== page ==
chairman Alan Greenspan warned against "creeping protectionism" at a monetary conference Thursday, saying it could have a negative impact on globalization.
In a speech before the Cato Institute, Greenspan said the widening trade deficit, which has been blamed for recent dollar weakness, has not hurt the economy so far. But the Fed chief cautioned that trade barriers to protect U.S. industries could be very harmful in the future.
"Some clouds of emerging protectionism have become increasingly visible on today's horizon," Greenspan said. "The costs of any new such protectionist initiatives, in the context of wide current account imbalances, could significantly erode the flexibility of the global economy."
Although he did not mention any specific actions, Greenspan may be referring to President Bush's decision to impose steel tariffs over the past year, as well as various quotas on Chinese textile and clothing imports announced this week. Both of these moves have been criticized by free trade proponents.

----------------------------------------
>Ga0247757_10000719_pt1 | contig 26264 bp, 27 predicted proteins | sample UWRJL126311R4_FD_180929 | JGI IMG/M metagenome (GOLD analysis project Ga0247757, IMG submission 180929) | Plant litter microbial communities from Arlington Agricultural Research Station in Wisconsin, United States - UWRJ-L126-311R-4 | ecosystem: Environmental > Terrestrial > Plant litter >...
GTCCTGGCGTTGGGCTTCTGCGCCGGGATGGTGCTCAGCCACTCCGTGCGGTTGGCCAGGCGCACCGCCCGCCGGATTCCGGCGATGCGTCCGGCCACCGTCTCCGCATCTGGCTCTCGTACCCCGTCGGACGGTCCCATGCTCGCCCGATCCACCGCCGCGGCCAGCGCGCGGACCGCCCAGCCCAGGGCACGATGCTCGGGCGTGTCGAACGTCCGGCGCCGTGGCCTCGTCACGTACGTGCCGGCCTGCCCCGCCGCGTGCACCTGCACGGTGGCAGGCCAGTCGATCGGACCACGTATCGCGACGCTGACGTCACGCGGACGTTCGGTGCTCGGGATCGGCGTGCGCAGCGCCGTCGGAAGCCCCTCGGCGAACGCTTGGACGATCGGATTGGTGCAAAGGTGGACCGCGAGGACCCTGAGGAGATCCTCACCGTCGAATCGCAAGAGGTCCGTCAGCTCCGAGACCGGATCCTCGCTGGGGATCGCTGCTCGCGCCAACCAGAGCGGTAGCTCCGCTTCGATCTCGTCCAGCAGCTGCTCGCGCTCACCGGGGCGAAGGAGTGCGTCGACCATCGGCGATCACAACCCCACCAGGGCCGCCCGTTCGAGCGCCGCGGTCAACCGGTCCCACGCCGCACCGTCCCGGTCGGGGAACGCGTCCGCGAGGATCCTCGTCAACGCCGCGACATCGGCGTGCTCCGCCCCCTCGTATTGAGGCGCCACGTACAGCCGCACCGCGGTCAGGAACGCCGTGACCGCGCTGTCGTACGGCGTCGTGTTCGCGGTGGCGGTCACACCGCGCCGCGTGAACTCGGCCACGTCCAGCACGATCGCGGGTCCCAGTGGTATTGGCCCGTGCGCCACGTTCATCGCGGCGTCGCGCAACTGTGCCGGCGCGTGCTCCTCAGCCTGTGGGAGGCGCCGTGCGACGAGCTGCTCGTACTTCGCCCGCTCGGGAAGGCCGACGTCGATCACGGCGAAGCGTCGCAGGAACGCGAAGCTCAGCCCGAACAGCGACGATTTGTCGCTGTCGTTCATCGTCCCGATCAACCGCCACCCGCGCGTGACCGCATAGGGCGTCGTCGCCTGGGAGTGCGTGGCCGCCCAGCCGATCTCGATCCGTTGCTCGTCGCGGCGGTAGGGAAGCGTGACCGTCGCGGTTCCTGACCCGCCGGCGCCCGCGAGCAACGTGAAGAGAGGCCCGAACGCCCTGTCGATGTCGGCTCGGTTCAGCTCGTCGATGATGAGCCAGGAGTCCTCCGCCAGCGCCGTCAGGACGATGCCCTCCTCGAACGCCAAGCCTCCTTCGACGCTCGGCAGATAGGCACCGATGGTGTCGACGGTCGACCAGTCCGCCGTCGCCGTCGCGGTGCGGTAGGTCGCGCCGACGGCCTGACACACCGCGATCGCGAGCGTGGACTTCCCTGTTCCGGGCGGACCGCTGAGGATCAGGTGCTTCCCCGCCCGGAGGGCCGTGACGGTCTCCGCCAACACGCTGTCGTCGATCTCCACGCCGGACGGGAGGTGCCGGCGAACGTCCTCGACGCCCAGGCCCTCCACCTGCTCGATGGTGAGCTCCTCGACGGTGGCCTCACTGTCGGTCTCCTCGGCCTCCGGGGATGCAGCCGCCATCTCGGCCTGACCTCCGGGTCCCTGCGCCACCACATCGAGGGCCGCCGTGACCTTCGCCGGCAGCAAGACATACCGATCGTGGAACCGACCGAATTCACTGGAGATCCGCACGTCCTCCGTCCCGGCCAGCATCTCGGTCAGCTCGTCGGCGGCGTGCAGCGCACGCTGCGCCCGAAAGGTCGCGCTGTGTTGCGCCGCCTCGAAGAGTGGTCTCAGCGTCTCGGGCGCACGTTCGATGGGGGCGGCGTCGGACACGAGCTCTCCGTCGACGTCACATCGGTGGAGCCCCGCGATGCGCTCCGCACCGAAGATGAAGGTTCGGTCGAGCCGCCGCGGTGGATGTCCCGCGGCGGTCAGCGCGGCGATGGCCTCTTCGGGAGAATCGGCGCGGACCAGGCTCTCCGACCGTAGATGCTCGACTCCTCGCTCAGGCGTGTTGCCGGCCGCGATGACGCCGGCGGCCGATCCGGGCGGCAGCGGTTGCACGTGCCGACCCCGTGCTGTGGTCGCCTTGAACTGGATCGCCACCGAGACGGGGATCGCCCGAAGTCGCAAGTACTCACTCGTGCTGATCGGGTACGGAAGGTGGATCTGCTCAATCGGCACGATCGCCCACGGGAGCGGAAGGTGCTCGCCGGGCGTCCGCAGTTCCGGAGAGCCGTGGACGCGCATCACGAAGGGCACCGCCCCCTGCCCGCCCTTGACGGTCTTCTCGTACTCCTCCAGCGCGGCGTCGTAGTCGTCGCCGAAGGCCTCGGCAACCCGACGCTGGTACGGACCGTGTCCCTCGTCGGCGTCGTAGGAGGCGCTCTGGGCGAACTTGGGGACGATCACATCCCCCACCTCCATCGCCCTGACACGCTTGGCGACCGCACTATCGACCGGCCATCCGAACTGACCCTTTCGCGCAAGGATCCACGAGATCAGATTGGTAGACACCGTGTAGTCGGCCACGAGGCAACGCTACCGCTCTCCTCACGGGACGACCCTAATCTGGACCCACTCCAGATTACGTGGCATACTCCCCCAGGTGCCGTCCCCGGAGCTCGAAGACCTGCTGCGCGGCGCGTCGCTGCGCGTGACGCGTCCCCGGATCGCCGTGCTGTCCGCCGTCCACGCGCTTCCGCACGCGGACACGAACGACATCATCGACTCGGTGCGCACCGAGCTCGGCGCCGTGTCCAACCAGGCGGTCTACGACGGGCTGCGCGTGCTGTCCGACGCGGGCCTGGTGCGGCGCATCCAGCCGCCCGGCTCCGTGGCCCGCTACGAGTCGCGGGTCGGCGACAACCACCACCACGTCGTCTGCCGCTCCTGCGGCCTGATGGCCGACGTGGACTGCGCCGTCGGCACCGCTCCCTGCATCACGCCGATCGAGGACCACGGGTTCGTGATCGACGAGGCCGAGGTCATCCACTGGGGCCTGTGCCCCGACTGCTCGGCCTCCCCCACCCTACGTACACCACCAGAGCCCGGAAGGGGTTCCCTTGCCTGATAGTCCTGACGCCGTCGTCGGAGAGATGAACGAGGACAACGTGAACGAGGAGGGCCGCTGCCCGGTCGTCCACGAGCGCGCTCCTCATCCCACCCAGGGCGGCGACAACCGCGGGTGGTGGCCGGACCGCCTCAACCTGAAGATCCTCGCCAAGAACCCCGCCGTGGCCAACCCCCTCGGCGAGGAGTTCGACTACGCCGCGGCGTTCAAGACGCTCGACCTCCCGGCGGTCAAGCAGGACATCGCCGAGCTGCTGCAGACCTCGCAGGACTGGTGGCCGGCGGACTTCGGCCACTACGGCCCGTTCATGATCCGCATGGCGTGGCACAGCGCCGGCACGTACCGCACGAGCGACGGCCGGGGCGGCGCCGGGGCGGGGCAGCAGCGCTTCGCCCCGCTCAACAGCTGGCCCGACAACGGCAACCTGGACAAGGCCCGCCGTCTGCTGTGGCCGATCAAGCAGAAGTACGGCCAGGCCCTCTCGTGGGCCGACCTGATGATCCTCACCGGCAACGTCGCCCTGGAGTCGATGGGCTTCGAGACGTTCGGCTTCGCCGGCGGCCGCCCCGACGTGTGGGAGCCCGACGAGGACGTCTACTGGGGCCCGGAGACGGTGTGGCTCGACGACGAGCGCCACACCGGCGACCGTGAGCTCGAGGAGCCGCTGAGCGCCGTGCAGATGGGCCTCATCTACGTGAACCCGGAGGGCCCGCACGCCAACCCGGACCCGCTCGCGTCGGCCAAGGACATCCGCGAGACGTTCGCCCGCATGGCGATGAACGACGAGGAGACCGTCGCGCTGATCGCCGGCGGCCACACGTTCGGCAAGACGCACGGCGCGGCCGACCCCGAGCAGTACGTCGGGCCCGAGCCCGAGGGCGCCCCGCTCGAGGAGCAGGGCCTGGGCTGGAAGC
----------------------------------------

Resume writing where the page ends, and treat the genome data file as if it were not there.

The Bush administration has also been pressuring China to devalue its currency to help slow the country's ballooning trade surplus with the U.S.
Meanwhile, retailers -- including
-- have seen their shares affected by the news. The baby clothes maker's stock fell 5% Wednesday, a day after the Bush administration said it would curtail imports of knitted fabrics and sleepwear to the U.S. Carter's was lately down another 90 cents, or 3.6%, to $24.20.
More broadly, the current account deficit soared to a record 5% of gross domestic product earlier this year. That compares to the previous record of 3.5% in 1986.
"Our persistent current account deficit is a growing concern because it adds to the stock of outstanding external debt that could become increasingly more difficult to finance," he said.
On a positive note, Greenspan said globalization has created "a degree of international flexibility" that has raised the possibility -- as long as it continues -- of a "benign resolution" to the deficit.
"There is, for the moment, little evidence of stress in funding U.S. current account deficits," Greenspan said. "The real exchange rate for the dollar has declined roughly 20% against the major foreign currencies since 2002. Yet inflation, the typical symptom of a weak currency, appears quiescent."